The average number of daily coronavirus disease 2019 (COVID-19) cases in Quezon City has dropped for the fourth straight week.
According to OCTA Research, Quezon City averaged just 178 cases per day from October 4 to 10 based on data from the Department of Health (DOH).
This marks the fourth straight week that the city gained a drop in the average number of daily cases, from 321 on September 13-19, 192 on September 20-26, and 184 on September 27-October 3.
Per the City Epidemiology and Disease Surveillance Unit (CESU) data on onset of illnesses or new cases within the two-week monitoring period, the average number of daily new cases from September 30 to October 6 is only 40.
The research group also noted a significant decrease in the reproduction number, from .79 percent last September 26 to October 2 to .71 from October 3 to 9 data.
Quezon City’s reproduction number is lower than National Capital Region’s .77 and the whole Philippines, which was pegged at .87.
“This continuous development for the past months shows us that our efforts are working well towards the goal of reducing and totally eradicating the virus,” Mayor Joy Belmonte said.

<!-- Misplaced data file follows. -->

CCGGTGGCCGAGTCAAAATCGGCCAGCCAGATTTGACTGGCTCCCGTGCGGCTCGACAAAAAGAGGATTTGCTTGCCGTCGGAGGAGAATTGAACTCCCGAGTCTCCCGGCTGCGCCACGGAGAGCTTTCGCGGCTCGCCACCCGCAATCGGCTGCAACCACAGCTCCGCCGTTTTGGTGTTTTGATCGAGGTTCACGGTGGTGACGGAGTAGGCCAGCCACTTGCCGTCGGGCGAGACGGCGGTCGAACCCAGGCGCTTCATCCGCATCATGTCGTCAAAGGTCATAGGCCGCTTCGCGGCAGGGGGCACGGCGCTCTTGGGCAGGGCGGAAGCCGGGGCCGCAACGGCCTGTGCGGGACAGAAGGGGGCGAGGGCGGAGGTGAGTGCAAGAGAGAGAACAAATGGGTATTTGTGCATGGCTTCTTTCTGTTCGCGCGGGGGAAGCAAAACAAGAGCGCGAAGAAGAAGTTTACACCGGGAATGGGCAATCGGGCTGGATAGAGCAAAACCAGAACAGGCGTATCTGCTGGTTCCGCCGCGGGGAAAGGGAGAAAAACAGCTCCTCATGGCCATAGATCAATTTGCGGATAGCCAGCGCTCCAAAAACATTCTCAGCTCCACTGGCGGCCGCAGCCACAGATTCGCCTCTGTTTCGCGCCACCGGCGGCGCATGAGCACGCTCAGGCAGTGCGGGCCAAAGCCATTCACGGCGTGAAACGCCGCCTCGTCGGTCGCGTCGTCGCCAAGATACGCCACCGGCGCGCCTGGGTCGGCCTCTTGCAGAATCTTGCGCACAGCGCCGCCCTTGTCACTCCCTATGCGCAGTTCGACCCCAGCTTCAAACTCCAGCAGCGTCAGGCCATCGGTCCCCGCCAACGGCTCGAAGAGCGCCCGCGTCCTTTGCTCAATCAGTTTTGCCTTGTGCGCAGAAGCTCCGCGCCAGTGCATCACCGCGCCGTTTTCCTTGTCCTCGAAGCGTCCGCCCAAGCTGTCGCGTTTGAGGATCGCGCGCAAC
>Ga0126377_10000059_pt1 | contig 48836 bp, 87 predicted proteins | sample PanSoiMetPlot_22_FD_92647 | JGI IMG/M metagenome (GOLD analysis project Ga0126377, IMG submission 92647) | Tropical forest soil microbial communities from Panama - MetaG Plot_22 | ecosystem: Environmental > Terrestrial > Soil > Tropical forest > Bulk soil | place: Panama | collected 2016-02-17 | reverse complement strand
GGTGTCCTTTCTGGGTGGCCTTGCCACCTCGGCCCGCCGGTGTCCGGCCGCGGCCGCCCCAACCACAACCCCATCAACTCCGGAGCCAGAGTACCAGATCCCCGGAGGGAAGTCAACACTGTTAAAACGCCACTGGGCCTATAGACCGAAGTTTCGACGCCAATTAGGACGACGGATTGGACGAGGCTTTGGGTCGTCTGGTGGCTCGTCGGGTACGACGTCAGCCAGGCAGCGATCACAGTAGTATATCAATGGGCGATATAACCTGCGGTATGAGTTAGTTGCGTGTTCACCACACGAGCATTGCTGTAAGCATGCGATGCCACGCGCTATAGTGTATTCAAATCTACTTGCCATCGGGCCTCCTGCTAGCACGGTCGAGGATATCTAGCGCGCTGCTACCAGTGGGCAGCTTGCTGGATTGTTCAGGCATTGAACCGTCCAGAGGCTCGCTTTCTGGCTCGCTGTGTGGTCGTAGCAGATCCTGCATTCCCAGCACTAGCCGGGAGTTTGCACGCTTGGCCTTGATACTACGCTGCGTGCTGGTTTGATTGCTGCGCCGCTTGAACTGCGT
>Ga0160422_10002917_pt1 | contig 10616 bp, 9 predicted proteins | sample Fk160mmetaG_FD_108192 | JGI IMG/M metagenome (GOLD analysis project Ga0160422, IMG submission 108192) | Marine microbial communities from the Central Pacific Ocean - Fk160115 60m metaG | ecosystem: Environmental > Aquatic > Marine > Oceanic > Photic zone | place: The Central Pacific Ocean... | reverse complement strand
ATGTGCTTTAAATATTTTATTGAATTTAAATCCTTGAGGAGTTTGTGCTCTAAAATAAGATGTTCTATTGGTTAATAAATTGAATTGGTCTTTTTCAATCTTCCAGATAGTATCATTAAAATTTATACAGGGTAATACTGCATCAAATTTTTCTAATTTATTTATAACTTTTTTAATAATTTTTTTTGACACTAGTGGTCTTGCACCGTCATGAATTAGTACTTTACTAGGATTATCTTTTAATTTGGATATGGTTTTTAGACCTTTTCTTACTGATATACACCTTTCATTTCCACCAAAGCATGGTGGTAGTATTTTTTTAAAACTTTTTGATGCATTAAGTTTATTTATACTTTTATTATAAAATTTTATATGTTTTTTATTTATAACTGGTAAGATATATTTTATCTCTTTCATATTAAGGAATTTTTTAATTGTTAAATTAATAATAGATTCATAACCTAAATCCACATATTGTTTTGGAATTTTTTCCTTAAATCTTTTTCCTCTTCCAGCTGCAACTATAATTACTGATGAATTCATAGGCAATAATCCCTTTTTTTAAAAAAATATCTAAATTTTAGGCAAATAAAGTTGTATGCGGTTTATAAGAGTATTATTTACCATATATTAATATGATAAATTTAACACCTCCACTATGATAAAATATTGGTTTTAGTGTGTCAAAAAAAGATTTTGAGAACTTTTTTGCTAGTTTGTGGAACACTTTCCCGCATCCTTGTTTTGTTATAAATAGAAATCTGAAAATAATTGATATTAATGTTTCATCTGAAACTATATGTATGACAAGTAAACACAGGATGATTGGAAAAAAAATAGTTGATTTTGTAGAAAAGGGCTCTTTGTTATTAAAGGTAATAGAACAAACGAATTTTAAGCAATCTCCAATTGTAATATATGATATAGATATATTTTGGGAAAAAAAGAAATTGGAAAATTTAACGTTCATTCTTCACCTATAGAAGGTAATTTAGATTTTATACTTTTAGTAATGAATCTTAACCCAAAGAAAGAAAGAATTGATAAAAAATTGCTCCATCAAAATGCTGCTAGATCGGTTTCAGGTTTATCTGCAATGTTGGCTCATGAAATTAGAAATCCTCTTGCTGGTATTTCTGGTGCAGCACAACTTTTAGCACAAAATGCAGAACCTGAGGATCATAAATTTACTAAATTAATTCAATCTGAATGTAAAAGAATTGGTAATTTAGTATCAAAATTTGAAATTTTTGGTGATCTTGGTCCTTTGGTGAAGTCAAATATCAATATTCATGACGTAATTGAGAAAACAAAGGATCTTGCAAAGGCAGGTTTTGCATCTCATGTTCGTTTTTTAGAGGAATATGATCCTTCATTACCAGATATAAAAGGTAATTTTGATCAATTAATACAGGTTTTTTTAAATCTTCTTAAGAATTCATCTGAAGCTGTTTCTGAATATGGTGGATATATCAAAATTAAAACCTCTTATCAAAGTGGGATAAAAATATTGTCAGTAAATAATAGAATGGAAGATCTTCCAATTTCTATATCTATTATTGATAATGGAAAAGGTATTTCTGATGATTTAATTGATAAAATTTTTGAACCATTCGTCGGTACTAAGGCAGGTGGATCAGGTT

As for the positivity rate, from 10 percent last September 26 to October 2, Quezon City’s positivity rate is now at 9 percent. It is now closer to the target of 5 percent set by the World Health Organization (WHO) to indicate that the infection has been controlled.
Currently, Quezon City ranks 13th out of 17 local government units with an attack rate of 5.8% per 1,000 population.
Using the CESU data from October 3 to 10, the research group noted the decrease in active cases to only 8 percent of the 20,538 total cases.
“All indicators for Quezon City have improved. We are moving closer to our targets and we are positive that we will soon solve this pandemic in the city,” CESU head Dr. Rolly Cruz said.
After the inauguration of the Quezon City Molecular Laboratory, QC Task Force on COVID-19 Head Joseph Juico also added that the city will continue its efforts of Test, Isolate, and Treat.
“The molecular laboratory completes our strategy. We are now self-sufficient when it comes to processing our tests,” said Juico.
Accompanied by the expanded efforts on testing, Juico said the molecular laboratory will help the city to further identify patients and isolate them from their communities.